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Attracting Beneficial Insects to Your Garden

Posted May 4th, 2016 by Mike McGroarty in

Beneficial insects can help you fight plant-eating insects in your garden but if there aren’t any beneficial insects in your garden, they can’t come to your aid. But there are ways you can attract beneficial insects to your garden.

There are a variety of common plants and flowers that attract beneficial insects.  Beneficial insects are not only attracted to plants which are infected with their insect prey, but they also tend to be selective about the plants on which they lay their eggs. Many beneficial insects also spend part of their lives surviving on the nectar and pollen of their favorite plants. Ideally, your garden plants will provide food, shelter and a nursery for beneficial insects. Some of these plants may already be in your garden.

Caterpillars, leafhoppers, beetles, moths and grubs are attacked by tiny parasitic wasps. Because they are so tiny themselves, parasitic wasps prefer tiny flowers when they want a drink of sweet nectar. Parasitic wasps will frequent a garden that features some yarrow, dill, parsley, Queen Ann’s lace or tansy. These umbrella-shaped flowers are very attractive to a number of beneficial insects.

Green lacewings and ladybugs will also appreciate the same umbrella-shaped flowers.  They also like cosmos, prairie sunflower and even dandelions and alfalfa. Lacewings prefer to lay their eggs in shady areas that are protected from the weather. They’ll be happy to find some of their favorite plants in a quiet, protected corner of the garden.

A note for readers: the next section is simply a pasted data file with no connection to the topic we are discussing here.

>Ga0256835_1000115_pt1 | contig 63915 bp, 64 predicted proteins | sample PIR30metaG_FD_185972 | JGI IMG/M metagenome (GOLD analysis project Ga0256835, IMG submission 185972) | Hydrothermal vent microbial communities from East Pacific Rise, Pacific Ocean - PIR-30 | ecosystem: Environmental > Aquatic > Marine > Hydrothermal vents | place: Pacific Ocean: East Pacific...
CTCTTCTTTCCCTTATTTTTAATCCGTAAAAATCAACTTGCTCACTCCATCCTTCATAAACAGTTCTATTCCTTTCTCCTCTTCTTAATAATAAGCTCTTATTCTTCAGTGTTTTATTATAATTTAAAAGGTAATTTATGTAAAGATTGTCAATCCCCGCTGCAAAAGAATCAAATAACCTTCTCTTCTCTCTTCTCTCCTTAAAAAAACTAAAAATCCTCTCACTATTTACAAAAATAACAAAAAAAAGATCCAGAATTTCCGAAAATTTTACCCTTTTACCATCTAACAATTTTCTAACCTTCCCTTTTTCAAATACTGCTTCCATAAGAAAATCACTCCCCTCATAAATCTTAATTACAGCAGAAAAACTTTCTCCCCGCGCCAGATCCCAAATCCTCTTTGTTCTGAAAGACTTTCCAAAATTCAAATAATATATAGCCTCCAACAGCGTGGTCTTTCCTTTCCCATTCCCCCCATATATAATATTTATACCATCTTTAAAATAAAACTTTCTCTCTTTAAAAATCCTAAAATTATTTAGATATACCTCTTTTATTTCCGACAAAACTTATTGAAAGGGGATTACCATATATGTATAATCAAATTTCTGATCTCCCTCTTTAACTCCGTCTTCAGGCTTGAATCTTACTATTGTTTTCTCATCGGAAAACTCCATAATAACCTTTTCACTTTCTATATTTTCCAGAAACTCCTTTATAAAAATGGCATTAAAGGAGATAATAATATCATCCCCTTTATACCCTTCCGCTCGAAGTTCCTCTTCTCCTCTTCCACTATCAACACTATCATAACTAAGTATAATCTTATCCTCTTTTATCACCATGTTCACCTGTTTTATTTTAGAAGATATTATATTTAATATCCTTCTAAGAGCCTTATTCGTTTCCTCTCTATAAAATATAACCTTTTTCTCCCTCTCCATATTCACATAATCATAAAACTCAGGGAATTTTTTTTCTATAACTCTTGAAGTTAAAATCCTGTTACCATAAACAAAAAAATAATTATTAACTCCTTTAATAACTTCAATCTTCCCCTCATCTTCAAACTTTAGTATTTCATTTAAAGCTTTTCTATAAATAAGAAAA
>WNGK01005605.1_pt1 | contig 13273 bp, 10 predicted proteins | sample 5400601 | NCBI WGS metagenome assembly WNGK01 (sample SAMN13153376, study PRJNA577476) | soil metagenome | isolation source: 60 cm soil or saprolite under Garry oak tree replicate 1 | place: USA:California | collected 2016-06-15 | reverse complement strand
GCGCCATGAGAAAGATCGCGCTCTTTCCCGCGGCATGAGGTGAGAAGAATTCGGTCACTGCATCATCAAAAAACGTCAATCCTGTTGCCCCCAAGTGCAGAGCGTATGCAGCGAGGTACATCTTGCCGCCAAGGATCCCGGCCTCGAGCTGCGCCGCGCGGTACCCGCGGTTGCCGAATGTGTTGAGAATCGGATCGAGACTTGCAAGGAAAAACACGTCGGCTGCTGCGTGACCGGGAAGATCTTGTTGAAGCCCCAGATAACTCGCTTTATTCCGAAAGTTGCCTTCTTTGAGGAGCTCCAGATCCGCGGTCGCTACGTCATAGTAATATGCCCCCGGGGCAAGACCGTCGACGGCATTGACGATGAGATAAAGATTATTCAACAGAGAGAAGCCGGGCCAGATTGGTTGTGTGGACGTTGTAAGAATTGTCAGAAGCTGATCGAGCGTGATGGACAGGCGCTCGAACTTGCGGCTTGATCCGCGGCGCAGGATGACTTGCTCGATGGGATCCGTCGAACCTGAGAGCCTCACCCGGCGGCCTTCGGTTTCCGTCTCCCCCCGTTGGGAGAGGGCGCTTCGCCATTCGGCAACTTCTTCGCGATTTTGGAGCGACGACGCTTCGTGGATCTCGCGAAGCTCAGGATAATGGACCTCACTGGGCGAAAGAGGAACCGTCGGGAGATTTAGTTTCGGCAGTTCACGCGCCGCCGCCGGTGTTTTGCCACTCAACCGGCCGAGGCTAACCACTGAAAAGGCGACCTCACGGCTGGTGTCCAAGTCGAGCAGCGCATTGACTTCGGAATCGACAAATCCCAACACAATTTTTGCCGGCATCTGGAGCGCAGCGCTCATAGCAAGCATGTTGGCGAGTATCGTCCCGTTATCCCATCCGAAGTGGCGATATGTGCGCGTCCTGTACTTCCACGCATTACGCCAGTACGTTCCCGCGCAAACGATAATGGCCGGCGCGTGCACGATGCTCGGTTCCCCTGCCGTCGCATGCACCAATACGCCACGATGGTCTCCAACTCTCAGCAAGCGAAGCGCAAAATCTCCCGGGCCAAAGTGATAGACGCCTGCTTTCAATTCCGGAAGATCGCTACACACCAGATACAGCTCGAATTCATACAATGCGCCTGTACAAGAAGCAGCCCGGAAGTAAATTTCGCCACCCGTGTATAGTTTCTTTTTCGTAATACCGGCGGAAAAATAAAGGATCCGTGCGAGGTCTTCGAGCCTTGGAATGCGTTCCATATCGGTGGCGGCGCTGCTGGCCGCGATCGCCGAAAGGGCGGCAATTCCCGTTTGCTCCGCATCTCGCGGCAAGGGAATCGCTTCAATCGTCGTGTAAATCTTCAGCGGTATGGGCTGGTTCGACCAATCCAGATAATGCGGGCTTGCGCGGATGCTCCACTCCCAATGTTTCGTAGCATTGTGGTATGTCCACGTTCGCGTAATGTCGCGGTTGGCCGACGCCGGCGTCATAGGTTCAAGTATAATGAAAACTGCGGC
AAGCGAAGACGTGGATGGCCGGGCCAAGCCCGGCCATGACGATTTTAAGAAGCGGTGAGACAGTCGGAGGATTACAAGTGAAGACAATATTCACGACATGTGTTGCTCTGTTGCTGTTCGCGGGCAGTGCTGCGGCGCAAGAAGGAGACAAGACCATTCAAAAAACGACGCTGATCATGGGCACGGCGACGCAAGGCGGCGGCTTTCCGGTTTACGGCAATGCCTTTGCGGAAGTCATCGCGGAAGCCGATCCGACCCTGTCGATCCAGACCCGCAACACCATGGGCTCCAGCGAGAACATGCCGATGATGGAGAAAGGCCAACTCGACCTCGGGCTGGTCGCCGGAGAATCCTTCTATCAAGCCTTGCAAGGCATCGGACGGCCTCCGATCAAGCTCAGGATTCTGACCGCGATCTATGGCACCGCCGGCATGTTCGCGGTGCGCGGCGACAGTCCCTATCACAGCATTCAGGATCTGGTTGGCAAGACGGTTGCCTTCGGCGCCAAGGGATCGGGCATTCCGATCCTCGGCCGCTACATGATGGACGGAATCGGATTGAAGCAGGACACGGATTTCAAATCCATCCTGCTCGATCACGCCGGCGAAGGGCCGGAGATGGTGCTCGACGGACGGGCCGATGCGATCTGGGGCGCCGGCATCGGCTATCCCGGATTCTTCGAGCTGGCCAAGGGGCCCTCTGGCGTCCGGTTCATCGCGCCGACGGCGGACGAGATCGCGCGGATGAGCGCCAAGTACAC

Various herbs are attractive to some beneficial insects. Adding some herbs here and there amongst your flowers or vegetables will surely lure some beneficial insects to work in your garden. Lemon balm, pennyroyal, spearmint and parsley will attract hoverflies, parasitic wasps and tachinid flies. Tachinid flies look like hairy house flies and they lay their eggs on caterpillars which can do a lot of damage in a garden. Tachinid fly larvae will destroy corn earworms, cabbage worms, armyworms, and other fly larvae.

Providing the proper plants for food and shelter is just one step toward attracting beneficial insects to your garden. The most important thing to do to encourage beneficial insects in your garden is to stop using chemical pesticides. Chemical pesticides are not selective and will kill both harmful and beneficial insects. Many organic insecticides are selective and when used properly, will not harm the beneficial insects.

Mike McGroarty is the owner of McGroarty Enterprises and the author of 2 books. You can visit his website at Freeplants.com.